By Joshua D. Chandler ’09
Doctoral Candidate in Toxicology, University of Colorado Skaggs School of Pharmacy and Pharmaceutical Sciences
While completing a double major in biology and chemistry at Drury, I also pursued studies in writing, jazz and other areas. Even the nonscience studies helped prepare me for grad school. Among other things, the diverse curriculum taught me the technique of occasionally removing focus from an idea for a while in order to better understand it.
I remember realizing this technique while studying biochemistry at Drury. I couldn’t keep the reactions of the Krebs cycle straight after several hours so I set that aside and worked on jazz theory. While I improvised bass lines, the series of chemical reactions I had read about before started to make sense. When I reopened my textbook, the metabolic pathway felt instantly familiar.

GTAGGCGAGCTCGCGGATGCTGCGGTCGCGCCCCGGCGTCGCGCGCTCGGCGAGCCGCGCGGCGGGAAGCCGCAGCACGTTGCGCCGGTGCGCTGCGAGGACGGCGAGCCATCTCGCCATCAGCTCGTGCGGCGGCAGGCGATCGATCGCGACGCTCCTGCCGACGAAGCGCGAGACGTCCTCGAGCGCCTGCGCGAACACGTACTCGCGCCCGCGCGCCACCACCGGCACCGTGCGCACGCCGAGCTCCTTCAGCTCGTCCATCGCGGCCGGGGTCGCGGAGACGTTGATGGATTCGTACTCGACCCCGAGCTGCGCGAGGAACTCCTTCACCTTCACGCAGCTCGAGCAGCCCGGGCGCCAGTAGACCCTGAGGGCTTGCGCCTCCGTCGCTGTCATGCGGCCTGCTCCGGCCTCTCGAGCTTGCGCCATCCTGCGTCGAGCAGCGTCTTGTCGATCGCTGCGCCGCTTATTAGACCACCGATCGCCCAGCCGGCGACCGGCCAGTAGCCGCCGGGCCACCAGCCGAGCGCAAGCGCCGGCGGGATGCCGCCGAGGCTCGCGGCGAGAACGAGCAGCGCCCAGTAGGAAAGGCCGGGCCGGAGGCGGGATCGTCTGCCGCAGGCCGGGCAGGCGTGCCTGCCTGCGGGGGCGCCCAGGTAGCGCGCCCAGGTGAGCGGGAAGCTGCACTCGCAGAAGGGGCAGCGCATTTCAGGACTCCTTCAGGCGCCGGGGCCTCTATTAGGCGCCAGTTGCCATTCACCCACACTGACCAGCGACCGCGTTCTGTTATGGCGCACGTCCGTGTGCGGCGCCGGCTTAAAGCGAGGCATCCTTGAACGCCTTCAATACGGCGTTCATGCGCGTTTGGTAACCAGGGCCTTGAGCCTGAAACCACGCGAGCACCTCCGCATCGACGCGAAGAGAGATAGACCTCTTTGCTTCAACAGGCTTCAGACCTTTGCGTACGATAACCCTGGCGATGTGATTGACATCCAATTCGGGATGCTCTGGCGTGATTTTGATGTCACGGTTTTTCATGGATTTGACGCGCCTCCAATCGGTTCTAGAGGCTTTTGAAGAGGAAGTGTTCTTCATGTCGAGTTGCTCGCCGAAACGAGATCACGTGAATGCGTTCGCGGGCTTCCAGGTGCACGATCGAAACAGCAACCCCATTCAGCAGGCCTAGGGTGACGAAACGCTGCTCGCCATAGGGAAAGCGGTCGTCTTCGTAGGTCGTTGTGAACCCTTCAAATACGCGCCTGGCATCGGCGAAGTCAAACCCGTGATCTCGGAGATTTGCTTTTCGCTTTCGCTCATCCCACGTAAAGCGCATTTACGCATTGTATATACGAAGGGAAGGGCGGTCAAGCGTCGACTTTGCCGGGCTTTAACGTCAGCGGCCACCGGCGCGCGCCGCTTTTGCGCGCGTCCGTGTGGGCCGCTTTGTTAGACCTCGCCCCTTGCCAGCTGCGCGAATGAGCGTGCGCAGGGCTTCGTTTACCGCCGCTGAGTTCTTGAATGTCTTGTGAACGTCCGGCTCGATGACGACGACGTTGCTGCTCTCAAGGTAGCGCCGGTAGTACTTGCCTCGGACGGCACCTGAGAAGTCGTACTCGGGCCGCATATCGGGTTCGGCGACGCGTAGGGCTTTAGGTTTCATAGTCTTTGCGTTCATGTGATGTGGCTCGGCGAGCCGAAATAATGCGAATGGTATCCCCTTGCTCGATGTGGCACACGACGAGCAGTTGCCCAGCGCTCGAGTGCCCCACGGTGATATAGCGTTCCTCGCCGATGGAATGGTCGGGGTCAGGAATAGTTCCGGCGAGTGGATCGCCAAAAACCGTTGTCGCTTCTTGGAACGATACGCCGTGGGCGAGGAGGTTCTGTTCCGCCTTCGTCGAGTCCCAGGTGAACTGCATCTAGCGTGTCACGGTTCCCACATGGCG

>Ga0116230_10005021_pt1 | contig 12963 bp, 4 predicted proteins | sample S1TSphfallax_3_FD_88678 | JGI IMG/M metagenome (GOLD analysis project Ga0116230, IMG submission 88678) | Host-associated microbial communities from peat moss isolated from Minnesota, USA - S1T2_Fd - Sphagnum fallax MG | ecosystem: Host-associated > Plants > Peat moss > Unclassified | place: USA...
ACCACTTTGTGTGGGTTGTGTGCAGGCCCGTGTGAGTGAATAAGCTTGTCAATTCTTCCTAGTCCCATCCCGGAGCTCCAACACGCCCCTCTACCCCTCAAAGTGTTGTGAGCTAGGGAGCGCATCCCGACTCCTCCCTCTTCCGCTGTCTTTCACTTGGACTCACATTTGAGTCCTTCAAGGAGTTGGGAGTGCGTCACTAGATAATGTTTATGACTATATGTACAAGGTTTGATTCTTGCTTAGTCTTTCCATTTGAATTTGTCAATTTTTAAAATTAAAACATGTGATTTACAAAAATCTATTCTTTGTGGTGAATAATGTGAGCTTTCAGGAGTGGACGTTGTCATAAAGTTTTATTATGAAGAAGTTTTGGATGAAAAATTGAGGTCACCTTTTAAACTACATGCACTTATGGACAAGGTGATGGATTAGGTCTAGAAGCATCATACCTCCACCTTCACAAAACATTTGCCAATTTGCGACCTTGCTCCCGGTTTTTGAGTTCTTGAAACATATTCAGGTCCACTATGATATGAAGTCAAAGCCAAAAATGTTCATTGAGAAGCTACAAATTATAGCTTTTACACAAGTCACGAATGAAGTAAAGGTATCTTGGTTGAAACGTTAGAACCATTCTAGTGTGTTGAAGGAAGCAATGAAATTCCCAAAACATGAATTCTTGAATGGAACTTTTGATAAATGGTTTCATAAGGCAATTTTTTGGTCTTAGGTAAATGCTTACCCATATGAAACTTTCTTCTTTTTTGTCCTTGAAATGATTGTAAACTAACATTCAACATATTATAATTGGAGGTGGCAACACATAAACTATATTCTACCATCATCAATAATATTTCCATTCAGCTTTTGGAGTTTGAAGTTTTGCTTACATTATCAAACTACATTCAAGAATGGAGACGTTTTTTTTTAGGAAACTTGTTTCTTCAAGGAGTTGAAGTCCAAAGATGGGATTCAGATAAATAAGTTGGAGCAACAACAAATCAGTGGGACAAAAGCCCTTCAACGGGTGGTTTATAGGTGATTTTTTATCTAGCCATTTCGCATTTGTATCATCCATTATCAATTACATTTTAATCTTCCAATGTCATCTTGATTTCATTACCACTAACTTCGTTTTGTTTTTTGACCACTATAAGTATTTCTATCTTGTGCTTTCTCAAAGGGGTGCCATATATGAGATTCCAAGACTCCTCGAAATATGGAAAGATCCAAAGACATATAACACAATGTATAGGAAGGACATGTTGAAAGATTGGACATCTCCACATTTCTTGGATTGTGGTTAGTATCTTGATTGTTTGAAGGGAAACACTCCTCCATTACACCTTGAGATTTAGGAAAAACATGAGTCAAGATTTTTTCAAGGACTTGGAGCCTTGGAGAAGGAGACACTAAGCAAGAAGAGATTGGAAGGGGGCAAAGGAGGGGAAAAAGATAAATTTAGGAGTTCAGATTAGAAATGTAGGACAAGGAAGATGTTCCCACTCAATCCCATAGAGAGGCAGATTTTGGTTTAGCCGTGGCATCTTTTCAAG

I use the same method for problem-solving in research and writing. Sometimes I hit a mental wall in the lab or while writing an article and I have to change tasks before inspiration will come. Often I will have my best idea a few minutes after I’ve stepped away from the bench or exited the lab. Being able to pivot between experimentation and critical reading and writing helps me to stay productive while allowing my subconscious to process problems I’ve encountered.
My time at Drury helped me develop a well-rounded skill set that I use for my new career. Studying writing made preparing manuscripts for high-impact journals much easier. Gender and global studies prepared me for the cosmopolitan environment of grad school at a prestigious university. And I still play jazz—each weekend I play a three-hour set at a Denver winery, which is a great escape from research. It should be clear by now why I value that! Being a scientist who isn’t “just a scientist” is a huge advantage in many situations.